Nollywood stars sparkle in Netflix’s Lights, Camera…Naija
What comes to mind next after hearing, “Lights, Camera?” It should be Action, but now, it’s “Naija” because the Nigerian movie industry is on the move. Thanks to the dedication of actors, contributions, and investment of streaming platforms like Netflix and stakeholders who have been matching words with actions.
Recognising these efforts and dedication, Netflix, last weekend, hosted movie stars to an evening of merriment tagged, “Lights, Camera…Naija,” at The Monarch, Lekki, Lagos.
With a colourfully and trendily Nigerian theme, Netflix spotlighted the country’s brilliant creative talents, who alongside industry guests, wined and dined in appreciation of their immense contribution to the industry’s phenomenal strides in the continent and beyond.
Hosted by legendary comedian and entertainer, Basketmouth, the event featured captivating performances by the soulful, rave-making Chike, and the Nigerian Queen of Afro-House, Niniola, with even more music provided by Superstar DJ Sose.
Since it arrived in the Nigerian market four years ago, Netflix has prioritised the development of creative talent on and off the screen and has also partnered with various leading creatives and organisations to roll out skills development and capacity-building initiatives aimed at strengthening the capacity of the next generation of Nigerian storytellers.
Netflix’s Lights, Camera…Naija honoured the pioneers and trailblazers who paved the way for the industry’s growth, whilst recognising the outstanding contributions of current talents who continue to captivate global audiences with compelling storytelling.
Speaking at the event, Bolanle Austen-Peters, said: “We are working and hoping that we get things better. What Netflix is doing now is commendable. This is a welcome development and I hope this continues. National and international cooperation in movie-making has to be accelerated and encouraged, So, I am excited about this. The industry is growing and we are on the right track.
On his part, Gabriel Afolayan, said: “It’s a good feeling when you are being appreciated for your art. One thing is to put in the work, another thing is to be celebrated for it; Netflix has come of age with Nollywood, and I am happy to be part of what they are doing.
“Netflix is our bedrock; they are the first on the block, rocking with us for years so, I give it to them,” he concluded.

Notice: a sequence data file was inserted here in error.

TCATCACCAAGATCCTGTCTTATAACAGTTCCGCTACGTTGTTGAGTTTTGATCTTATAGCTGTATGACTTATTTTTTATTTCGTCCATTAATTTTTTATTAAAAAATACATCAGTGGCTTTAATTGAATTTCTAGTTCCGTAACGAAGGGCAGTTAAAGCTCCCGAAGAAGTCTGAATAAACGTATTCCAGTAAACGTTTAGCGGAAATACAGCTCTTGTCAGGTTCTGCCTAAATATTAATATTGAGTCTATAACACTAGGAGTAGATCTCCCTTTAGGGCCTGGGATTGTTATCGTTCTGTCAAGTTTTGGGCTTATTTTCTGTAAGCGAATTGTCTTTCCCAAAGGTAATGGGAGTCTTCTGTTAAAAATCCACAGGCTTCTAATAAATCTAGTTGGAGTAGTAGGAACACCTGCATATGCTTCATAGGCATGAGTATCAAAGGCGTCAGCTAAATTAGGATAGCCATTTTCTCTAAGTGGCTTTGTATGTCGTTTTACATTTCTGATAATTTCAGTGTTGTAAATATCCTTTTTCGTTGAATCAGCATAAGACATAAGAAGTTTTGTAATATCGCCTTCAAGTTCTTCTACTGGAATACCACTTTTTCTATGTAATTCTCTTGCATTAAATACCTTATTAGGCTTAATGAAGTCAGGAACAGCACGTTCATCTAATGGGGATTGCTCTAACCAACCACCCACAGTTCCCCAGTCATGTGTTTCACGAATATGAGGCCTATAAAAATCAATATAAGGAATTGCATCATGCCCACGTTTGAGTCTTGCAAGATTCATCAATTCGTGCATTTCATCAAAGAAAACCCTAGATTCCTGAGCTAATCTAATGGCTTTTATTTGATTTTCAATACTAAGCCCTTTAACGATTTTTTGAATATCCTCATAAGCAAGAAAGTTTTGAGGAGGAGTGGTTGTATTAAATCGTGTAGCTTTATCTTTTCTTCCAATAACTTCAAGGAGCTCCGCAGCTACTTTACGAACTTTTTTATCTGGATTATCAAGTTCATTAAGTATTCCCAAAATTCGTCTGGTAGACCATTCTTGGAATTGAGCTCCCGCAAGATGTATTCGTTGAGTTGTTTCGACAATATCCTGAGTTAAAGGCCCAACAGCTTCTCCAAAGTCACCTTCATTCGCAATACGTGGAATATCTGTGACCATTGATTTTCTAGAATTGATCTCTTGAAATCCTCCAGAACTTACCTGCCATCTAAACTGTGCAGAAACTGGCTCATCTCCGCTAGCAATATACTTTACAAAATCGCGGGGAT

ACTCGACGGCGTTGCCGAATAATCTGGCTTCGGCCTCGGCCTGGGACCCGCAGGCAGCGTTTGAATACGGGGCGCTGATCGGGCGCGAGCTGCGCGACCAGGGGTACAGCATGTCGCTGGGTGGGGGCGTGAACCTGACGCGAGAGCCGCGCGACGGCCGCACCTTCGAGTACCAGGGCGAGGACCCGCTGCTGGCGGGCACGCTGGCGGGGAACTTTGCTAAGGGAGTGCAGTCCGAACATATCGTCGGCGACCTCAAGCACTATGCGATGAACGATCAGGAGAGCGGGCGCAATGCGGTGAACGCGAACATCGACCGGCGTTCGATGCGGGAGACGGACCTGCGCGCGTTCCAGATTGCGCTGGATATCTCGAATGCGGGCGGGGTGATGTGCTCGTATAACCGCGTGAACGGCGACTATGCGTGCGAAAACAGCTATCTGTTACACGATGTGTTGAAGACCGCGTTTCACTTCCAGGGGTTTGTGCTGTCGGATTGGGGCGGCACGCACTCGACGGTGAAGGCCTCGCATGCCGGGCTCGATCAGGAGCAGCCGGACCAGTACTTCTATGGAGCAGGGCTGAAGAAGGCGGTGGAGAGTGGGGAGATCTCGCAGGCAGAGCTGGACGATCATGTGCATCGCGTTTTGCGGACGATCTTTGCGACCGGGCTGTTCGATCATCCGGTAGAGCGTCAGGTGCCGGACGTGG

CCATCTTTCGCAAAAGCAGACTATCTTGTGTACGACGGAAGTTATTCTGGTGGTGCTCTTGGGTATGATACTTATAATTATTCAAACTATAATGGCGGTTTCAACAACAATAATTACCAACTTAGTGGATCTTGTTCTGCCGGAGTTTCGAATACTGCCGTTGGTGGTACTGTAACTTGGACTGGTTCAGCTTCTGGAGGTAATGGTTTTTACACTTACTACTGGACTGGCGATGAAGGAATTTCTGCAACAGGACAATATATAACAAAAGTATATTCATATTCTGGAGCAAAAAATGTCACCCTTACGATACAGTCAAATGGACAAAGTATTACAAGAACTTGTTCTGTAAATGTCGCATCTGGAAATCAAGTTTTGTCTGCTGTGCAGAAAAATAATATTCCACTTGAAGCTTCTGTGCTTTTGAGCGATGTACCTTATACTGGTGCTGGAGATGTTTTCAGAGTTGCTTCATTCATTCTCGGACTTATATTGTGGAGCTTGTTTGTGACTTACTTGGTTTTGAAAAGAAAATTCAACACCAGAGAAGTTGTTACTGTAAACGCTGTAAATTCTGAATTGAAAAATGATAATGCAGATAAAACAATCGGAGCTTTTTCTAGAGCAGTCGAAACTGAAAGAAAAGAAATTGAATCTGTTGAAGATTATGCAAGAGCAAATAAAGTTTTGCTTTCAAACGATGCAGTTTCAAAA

“I feel as black people, we just want to criticise and because you think everybody must celebrate you, you want to stand out with your criticism; I feel it will be nice if we celebrate everything about us,” said Nancy Isime.
Femi Adebayo said: “I see this as an acknowledgment of the good work of the creative industry. Netflix is acknowledging that we have worked so hard to be recognised and celebrated.
“Things have improved, but I know that we can do better. So, for streaming platforms, I appeal that they should try to encourage us more, as much as the Nigerian economy is not as friendly as it should be, we are appealing to the streaming platforms to be more friendly in terms of figure, we have been doing it with passion before their arrival, and this is the time our passion should turn to something good for us.”
When asked about the place of Jagunjagun in Yoruba history, he said: “Jagunjagun is fiction and it’s not history. It’s a film that I put together to pass a social message culturally, and also show the beauty of Yoruba culture.
“Netflix has been fantastic to my career, not just to my career, but also to me as a person. Netflix loves me, and they show it; they take care of me, they fly and me out from time to time.”
When asked about the lack of Hausa-speaking movies on the streaming platform, Ali Nuhu said: “This is something that has been bothering everyone in the industry. I spoke with some of my colleagues in the South, and in the North about this. We have contents in the North, but the aggregators that usually take the movies to Netflix are not reaching out. I submitted my movie in the past and I waited for over eight months in 2021 with no response and, when the aggregator got back, there wasn’t a positive response from them. So, this is one of the things affecting Hausa movies, and that is why we don’t see them on the platform, but we are working on that now. I am shooting a purely Hausa movie at the moment for the platform.
Bucci Franklin in his remarks said: “Netflix is a big plus to the Nigerian movie industry, it has helped move the industry forward. Other platforms are coming on board because Netflix has set the pace. The advent of Netflix in Nigeria has done well for us, the stars are shining because of our language, culture, and the differences that we have formed into films. Netflix has done a lot for me and my colleagues.
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